Do you board your pet? Take him to the groomer or the local dog park? Take him to lunch at local restaurants? Travel with him? Visit schools or health facilities? All these factors should be considered, along with age and basic health, when deciding which vaccinations are appropriate for your dog or cat.
5 EARLY DISEASE DETECTION
“My dog is completely healthy.” That’s a comment we hear a lot. But is that really true? Heart murmurs, dental disease and eye problems are just a few conditions vets find every week in somebody’s “completely healthy” pet. It’s always a good idea to get that weird skin lump checked out, too. Yes, they’re frequently benign, but do you want to take that chance?
4 DENTAL DISEASE
This deserves to be mentioned again. If there is one medical condition that is undertreated in pets, it’s gingivitis. Obviously, some pets need a lot of dental care and others very little. But it’s so much easier (and potentially less expensive) to maintain oral health over the life of a pet than to wait until things have gone too far, only to face a lengthy procedure to extract multiple rotting teeth in a senior pet who has been suffering for years.
3 LAB TESTING AND OTHER SCREENING
More important in older pets, routine blood testing helps us monitor function of internal organs such as kidneys, liver, thyroid gland, pancreas and bone marrow. X-rays and electrocardiograms, as well as eye tests and cytology, give us insight into the size and function of the heart and other organs. There is so much our pets can’t tell us and so much we can find with these screening tests.
2 PARASITE PREVENTION AND TREATMENT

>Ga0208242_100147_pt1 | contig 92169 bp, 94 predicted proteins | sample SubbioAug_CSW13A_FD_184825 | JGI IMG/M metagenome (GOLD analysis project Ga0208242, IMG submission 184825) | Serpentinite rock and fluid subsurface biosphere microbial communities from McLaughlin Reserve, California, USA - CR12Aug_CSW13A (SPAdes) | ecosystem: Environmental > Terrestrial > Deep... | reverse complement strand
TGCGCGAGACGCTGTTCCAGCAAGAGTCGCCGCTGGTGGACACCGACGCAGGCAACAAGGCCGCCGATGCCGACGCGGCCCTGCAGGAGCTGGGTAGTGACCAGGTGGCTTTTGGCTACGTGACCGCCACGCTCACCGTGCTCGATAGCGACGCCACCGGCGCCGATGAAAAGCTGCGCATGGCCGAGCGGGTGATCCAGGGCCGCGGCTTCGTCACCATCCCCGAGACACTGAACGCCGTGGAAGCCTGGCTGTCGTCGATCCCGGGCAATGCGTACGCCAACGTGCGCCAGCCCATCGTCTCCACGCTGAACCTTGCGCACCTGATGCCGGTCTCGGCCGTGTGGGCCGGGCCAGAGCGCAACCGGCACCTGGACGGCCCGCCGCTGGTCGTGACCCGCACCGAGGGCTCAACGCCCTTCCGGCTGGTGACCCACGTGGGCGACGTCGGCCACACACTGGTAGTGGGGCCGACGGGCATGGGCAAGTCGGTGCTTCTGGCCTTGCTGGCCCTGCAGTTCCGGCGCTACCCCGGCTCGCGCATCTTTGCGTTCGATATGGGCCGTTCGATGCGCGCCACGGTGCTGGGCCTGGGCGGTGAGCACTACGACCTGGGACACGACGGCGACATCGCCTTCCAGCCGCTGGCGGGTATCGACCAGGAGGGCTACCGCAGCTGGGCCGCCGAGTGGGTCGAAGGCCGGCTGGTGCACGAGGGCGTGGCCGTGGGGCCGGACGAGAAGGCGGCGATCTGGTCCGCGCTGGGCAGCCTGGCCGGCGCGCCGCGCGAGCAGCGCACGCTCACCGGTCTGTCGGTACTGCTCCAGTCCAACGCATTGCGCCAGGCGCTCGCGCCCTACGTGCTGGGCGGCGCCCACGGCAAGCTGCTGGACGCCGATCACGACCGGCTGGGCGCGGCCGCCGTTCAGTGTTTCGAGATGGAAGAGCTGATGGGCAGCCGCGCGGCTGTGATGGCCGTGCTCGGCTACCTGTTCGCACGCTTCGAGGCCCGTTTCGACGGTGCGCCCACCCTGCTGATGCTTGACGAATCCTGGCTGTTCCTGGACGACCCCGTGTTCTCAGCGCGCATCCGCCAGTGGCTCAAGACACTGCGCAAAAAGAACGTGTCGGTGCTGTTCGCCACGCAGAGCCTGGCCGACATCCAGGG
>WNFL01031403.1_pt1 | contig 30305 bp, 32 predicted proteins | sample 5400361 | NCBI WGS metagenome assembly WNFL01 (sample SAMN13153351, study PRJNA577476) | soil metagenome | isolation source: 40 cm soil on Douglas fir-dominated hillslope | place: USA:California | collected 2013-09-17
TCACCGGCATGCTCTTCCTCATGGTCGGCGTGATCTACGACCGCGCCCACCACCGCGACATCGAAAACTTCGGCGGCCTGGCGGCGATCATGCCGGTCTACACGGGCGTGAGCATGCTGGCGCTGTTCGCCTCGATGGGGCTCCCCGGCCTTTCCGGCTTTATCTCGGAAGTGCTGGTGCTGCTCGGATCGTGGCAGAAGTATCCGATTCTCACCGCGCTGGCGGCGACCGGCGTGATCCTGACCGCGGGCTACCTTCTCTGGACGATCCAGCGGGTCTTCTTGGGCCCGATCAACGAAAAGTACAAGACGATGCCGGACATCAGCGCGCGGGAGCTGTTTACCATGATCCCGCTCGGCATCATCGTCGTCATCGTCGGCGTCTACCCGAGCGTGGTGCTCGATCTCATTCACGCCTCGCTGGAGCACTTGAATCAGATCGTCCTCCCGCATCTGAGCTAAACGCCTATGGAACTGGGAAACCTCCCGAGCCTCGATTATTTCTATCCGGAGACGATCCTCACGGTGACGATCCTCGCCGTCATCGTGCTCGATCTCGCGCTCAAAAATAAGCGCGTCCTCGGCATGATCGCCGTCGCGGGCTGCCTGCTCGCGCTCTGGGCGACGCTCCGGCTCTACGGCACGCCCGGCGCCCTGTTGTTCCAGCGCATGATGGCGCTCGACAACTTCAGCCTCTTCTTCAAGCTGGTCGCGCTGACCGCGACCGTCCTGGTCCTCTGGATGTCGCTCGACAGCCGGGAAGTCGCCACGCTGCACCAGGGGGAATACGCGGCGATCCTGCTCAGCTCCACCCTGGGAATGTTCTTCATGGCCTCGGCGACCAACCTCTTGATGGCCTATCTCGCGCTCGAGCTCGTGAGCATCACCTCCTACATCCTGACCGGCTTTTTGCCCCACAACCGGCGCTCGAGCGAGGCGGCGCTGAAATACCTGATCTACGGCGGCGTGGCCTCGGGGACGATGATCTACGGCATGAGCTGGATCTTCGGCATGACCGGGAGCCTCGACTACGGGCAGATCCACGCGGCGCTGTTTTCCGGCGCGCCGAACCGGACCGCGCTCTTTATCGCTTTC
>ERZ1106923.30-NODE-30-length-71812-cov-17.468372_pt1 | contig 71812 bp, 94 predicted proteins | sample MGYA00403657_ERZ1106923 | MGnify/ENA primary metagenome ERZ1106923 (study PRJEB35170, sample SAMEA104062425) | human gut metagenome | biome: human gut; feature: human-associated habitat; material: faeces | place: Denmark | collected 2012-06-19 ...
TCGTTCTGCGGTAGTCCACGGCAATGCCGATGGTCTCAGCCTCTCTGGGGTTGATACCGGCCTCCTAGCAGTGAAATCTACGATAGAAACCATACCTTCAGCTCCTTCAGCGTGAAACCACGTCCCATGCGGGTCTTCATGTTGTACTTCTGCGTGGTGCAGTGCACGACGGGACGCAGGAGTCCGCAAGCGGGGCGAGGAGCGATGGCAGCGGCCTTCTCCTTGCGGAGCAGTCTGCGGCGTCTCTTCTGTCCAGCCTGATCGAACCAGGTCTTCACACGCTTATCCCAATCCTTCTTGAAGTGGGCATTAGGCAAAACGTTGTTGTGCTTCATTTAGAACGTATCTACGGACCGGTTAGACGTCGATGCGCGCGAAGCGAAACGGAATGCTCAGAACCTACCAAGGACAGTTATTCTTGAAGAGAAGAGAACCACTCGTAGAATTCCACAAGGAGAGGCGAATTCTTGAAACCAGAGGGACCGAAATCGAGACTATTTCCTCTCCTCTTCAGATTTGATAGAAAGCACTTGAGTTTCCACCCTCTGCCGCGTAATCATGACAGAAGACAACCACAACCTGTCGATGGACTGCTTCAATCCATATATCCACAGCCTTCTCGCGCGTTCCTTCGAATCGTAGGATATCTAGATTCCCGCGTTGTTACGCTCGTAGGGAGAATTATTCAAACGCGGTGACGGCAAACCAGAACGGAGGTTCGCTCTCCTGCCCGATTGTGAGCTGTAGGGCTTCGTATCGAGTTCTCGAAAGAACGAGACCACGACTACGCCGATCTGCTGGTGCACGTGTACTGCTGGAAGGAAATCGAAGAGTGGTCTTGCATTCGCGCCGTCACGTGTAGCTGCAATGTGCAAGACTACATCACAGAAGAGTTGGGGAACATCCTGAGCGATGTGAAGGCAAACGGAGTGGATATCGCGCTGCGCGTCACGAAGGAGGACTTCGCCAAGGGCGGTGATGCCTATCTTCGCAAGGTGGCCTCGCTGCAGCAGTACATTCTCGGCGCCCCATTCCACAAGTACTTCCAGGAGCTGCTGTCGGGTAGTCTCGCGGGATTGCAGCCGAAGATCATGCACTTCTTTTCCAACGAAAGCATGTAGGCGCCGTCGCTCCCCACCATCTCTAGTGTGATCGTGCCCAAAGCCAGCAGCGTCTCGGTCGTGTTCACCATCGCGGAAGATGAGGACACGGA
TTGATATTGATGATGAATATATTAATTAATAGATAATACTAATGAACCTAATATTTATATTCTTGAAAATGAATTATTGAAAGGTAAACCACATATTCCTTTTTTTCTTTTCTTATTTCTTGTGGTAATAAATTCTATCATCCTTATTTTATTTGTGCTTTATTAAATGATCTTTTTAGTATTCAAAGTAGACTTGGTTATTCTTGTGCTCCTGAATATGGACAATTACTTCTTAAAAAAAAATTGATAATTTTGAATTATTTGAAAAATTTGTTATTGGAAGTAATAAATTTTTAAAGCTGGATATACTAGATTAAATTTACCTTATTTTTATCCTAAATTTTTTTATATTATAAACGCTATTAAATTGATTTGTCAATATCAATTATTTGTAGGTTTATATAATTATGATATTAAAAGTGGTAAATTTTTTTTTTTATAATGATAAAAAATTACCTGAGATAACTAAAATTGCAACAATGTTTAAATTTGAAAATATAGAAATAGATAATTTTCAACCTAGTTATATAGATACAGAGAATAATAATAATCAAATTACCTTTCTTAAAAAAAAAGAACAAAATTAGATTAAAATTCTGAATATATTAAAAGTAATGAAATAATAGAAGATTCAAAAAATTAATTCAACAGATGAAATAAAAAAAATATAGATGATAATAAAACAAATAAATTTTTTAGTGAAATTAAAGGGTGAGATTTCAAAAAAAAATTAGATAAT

Stool sample testing is a well-known screening test for intestinal parasites, such as worms and Giardia. Once uncommon in the desert, these scourges have been on the increase here in the Coachella Valley in the past few years.
Of more concern is the rise in heartworm cases. This is due to the increasing numbers of mosquitoes—particularly the aedes aegypti, which has made headlines lately as a carrier of the West Nile virus that impacts humans. Less publicized is the fact that these tenacious bugs also carry deadly heart-worm disease to cats and dogs. Periodic blood testing and inexpensive preventive measures could save your dog’s life.
And the number 1 reason you should take your pet to see his veterinarian every year is …
1 ONGOING CARE
Even if your pet is healthy today, it’s important to have a regular, ongoing relationship with your vet. Eventually, every pet owner will have an emergency requiring urgent veterinary care. Where will you go when that happens? To paraphrase the old Cheers intro, you want to go where everybody knows your pet’s name! Having a practice that knows you and your pet may speed the service you receive and goes a long way to helping you make decisions that could affect your pet’s health, both short term and over time.